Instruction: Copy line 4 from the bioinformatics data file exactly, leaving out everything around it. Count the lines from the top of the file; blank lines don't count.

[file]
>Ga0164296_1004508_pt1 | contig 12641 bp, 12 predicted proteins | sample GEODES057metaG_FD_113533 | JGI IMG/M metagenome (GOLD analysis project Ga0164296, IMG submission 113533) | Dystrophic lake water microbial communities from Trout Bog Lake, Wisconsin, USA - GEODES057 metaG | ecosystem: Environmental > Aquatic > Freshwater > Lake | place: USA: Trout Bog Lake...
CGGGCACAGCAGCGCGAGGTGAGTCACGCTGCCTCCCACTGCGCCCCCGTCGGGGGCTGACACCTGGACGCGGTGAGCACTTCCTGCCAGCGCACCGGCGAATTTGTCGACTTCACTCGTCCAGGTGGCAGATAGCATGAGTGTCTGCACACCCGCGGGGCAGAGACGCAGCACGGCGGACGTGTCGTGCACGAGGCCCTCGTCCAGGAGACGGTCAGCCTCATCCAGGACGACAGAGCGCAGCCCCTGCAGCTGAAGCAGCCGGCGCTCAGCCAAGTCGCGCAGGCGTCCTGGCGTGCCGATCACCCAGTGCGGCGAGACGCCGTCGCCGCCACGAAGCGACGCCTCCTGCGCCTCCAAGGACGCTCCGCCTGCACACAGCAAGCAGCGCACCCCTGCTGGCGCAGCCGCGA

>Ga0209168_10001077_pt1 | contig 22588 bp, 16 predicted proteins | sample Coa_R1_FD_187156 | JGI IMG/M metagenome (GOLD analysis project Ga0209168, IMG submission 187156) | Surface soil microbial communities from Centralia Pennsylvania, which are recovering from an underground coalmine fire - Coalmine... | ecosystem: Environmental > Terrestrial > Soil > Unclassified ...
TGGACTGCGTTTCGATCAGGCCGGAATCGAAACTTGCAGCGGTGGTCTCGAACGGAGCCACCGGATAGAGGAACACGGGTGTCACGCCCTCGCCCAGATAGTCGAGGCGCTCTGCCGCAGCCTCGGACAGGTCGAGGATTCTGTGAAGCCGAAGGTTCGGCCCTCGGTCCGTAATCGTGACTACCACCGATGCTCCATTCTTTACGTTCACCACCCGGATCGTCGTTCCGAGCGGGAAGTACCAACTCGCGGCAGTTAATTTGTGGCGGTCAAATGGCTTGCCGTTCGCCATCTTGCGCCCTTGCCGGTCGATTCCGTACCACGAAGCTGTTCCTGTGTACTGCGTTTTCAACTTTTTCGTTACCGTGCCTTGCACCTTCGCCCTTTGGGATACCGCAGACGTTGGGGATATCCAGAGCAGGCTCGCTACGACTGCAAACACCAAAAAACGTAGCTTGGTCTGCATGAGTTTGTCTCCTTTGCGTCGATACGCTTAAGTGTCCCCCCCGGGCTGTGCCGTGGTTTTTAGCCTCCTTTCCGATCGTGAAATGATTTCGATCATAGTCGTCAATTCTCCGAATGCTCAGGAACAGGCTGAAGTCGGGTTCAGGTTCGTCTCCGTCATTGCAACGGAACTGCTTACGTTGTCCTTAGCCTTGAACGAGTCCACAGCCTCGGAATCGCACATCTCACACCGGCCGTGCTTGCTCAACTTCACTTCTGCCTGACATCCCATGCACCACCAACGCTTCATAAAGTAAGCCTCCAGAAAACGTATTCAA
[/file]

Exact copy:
TGGACTGCGTTTCGATCAGGCCGGAATCGAAACTTGCAGCGGTGGTCTCGAACGGAGCCACCGGATAGAGGAACACGGGTGTCACGCCCTCGCCCAGATAGTCGAGGCGCTCTGCCGCAGCCTCGGACAGGTCGAGGATTCTGTGAAGCCGAAGGTTCGGCCCTCGGTCCGTAATCGTGACTACCACCGATGCTCCATTCTTTACGTTCACCACCCGGATCGTCGTTCCGAGCGGGAAGTACCAACTCGCGGCAGTTAATTTGTGGCGGTCAAATGGCTTGCCGTTCGCCATCTTGCGCCCTTGCCGGTCGATTCCGTACCACGAAGCTGTTCCTGTGTACTGCGTTTTCAACTTTTTCGTTACCGTGCCTTGCACCTTCGCCCTTTGGGATACCGCAGACGTTGGGGATATCCAGAGCAGGCTCGCTACGACTGCAAACACCAAAAAACGTAGCTTGGTCTGCATGAGTTTGTCTCCTTTGCGTCGATACGCTTAAGTGTCCCCCCCGGGCTGTGCCGTGGTTTTTAGCCTCCTTTCCGATCGTGAAATGATTTCGATCATAGTCGTCAATTCTCCGAATGCTCAGGAACAGGCTGAAGTCGGGTTCAGGTTCGTCTCCGTCATTGCAACGGAACTGCTTACGTTGTCCTTAGCCTTGAACGAGTCCACAGCCTCGGAATCGCACATCTCACACCGGCCGTGCTTGCTCAACTTCACTTCTGCCTGACATCCCATGCACCACCAACGCTTCATAAAGTAAGCCTCCAGAAAACGTATTCAA